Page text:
Jeff made an appearance yesterday. The son of famous 1960-70s musician Tim Buckley, both met sad, early ends. Jeff famously calmly, consciously walked in the Mississippi River one night never to return. And so the Last Goodbye became even more poignant.
71. Lazarus - The Boo Radleys
I tried to find a clip for this song to upload, because I'm not really sure how to describe it. A swirling storm of trumpet and pedal and swimming shoe gazer vocals.
72. Lazy Eye - Silversun Pickups
Every summer there's a song. A song I can't get out of my head. A couple of years ago this was it. I haven't heard anything else by this mob that comes close, and frankly first time I heard it I though the singer was female. It has a stonkingly good guitar solo in the middle.
73. Levi Stubb's Tears - Billy Bragg
Midnight Oil are on the radio now. I don't know if I've forgiven Peter Garrett, or if he needs to be forgiven.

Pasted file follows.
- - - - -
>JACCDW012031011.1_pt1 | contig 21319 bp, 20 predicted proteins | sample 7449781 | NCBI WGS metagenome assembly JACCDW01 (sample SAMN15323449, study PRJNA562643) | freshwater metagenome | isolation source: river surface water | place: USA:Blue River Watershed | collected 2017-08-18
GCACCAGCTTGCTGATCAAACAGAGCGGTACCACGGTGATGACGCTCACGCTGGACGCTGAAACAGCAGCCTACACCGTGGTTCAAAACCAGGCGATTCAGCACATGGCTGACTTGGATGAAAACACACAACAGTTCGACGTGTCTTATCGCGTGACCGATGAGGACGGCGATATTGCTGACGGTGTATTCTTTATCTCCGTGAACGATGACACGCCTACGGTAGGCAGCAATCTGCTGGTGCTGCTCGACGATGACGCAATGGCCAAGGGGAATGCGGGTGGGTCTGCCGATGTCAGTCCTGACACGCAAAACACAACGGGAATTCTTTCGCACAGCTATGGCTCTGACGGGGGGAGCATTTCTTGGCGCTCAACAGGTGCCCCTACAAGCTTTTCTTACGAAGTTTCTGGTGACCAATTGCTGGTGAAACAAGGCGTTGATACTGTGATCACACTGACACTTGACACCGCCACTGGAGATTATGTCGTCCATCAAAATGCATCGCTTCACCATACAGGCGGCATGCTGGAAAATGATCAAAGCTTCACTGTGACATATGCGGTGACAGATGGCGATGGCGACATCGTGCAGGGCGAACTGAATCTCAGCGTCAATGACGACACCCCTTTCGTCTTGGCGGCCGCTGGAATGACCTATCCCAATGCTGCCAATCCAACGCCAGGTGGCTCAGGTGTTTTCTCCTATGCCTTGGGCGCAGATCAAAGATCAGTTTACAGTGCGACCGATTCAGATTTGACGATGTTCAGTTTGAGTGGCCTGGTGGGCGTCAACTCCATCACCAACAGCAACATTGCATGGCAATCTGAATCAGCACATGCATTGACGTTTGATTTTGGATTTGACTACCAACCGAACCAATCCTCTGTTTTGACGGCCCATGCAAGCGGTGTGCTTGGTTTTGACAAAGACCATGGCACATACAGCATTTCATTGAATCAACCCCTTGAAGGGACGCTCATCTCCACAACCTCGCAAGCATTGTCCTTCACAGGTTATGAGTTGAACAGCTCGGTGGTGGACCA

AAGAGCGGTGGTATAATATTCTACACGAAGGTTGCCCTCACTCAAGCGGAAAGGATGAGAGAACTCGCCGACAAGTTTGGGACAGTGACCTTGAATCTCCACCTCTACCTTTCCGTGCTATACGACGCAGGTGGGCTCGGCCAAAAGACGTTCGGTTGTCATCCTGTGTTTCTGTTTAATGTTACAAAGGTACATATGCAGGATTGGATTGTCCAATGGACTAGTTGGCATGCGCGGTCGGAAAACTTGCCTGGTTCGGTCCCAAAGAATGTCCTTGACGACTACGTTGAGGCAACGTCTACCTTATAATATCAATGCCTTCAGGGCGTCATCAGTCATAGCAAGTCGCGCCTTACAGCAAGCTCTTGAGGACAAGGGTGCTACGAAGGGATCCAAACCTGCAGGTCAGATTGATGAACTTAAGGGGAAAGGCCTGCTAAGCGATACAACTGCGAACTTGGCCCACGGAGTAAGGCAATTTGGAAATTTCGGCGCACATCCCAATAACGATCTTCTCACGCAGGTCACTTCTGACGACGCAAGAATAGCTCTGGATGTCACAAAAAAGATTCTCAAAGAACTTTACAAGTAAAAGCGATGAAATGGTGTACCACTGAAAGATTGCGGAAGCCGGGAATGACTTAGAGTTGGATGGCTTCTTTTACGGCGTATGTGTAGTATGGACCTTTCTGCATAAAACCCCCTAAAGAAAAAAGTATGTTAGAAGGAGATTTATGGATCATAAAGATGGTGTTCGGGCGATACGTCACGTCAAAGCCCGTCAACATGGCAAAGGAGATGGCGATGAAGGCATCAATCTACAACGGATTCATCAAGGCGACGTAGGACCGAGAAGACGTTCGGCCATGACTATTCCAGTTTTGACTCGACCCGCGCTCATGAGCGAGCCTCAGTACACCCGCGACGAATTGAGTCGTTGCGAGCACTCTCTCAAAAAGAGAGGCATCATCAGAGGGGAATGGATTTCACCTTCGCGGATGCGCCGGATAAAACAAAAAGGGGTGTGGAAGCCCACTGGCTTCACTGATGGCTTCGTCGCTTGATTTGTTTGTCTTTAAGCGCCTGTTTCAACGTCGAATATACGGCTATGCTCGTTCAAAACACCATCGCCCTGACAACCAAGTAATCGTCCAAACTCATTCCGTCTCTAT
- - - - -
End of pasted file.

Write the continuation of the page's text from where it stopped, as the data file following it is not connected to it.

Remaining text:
But this is Billy Bragg's second appearance in as many posts. Like David Gedge from the Wedding Present Billy manages to combine beautiful lyrics with an inability to sing. Would the songs mean as much if he could? Probably not. The narrative in this one makes you want to cry.
74. Like A Rolling Stone - Bob Dylan
Probably about 15 years ago there was a TV documentary series called Dancing in the Streets, which followed the development of Western popular music. I'd never really been that much of a Dylan fan, but this series had a whole episode of him.
Suddenly, I got it. And the gods swooned.
I've never really had such a light bulb moment. So this is what everyone's been talking about! And I was hooked. Seriously hooked. Whole back catalogue in one purchase hooked. I could see how he, and others but particularly him, stood out from the other bubblegum singers of the 1960s.
75. Lock It - Falling Joys
Another classic Australian song. Great guitars that envelope you like diving into the ocean on a hot day.
And as I sign off Stevie Wonder's playing. Solid.
Toasted walnut skillet brownies.
10 hours ago